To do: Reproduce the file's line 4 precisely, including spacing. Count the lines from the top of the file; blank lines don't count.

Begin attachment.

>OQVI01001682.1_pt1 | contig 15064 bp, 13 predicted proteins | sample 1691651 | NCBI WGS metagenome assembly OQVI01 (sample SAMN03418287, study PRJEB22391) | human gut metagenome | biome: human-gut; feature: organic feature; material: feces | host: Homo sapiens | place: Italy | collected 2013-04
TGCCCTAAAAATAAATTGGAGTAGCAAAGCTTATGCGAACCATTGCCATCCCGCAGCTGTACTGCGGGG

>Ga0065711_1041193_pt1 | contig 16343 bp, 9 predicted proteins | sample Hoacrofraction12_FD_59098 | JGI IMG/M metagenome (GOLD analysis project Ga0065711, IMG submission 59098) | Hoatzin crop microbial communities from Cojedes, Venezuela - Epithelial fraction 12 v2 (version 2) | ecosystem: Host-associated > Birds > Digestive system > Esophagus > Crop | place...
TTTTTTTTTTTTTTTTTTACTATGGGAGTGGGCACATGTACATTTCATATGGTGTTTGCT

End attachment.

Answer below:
TTTTTTTTTTTTTTTTTTACTATGGGAGTGGGCACATGTACATTTCATATGGTGTTTGCT